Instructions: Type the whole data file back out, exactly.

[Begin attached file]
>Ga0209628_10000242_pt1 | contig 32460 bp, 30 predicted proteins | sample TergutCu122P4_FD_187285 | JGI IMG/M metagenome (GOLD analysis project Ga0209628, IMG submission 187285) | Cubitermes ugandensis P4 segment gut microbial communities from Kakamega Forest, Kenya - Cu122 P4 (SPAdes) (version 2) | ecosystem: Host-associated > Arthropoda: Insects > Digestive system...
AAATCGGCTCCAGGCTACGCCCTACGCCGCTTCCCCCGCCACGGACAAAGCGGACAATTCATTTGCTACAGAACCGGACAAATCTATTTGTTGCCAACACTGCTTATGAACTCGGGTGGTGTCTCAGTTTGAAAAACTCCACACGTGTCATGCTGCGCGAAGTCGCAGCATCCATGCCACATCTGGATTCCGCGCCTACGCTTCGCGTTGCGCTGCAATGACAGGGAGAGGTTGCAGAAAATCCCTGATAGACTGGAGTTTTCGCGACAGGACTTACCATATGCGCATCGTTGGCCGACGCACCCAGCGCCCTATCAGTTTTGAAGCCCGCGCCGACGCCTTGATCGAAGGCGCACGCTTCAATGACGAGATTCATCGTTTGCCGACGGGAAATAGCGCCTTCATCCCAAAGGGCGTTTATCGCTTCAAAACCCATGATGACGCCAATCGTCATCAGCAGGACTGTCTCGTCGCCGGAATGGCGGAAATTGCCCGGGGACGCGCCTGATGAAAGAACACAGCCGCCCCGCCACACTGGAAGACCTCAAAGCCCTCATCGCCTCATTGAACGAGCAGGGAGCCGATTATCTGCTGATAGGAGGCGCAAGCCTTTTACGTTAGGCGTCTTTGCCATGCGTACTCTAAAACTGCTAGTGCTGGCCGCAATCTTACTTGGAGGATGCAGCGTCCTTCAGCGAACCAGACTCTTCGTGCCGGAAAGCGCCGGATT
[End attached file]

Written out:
>Ga0209628_10000242_pt1 | contig 32460 bp, 30 predicted proteins | sample TergutCu122P4_FD_187285 | JGI IMG/M metagenome (GOLD analysis project Ga0209628, IMG submission 187285) | Cubitermes ugandensis P4 segment gut microbial communities from Kakamega Forest, Kenya - Cu122 P4 (SPAdes) (version 2) | ecosystem: Host-associated > Arthropoda: Insects > Digestive system...
AAATCGGCTCCAGGCTACGCCCTACGCCGCTTCCCCCGCCACGGACAAAGCGGACAATTCATTTGCTACAGAACCGGACAAATCTATTTGTTGCCAACACTGCTTATGAACTCGGGTGGTGTCTCAGTTTGAAAAACTCCACACGTGTCATGCTGCGCGAAGTCGCAGCATCCATGCCACATCTGGATTCCGCGCCTACGCTTCGCGTTGCGCTGCAATGACAGGGAGAGGTTGCAGAAAATCCCTGATAGACTGGAGTTTTCGCGACAGGACTTACCATATGCGCATCGTTGGCCGACGCACCCAGCGCCCTATCAGTTTTGAAGCCCGCGCCGACGCCTTGATCGAAGGCGCACGCTTCAATGACGAGATTCATCGTTTGCCGACGGGAAATAGCGCCTTCATCCCAAAGGGCGTTTATCGCTTCAAAACCCATGATGACGCCAATCGTCATCAGCAGGACTGTCTCGTCGCCGGAATGGCGGAAATTGCCCGGGGACGCGCCTGATGAAAGAACACAGCCGCCCCGCCACACTGGAAGACCTCAAAGCCCTCATCGCCTCATTGAACGAGCAGGGAGCCGATTATCTGCTGATAGGAGGCGCAAGCCTTTTACGTTAGGCGTCTTTGCCATGCGTACTCTAAAACTGCTAGTGCTGGCCGCAATCTTACTTGGAGGATGCAGCGTCCTTCAGCGAACCAGACTCTTCGTGCCGGAAAGCGCCGGATT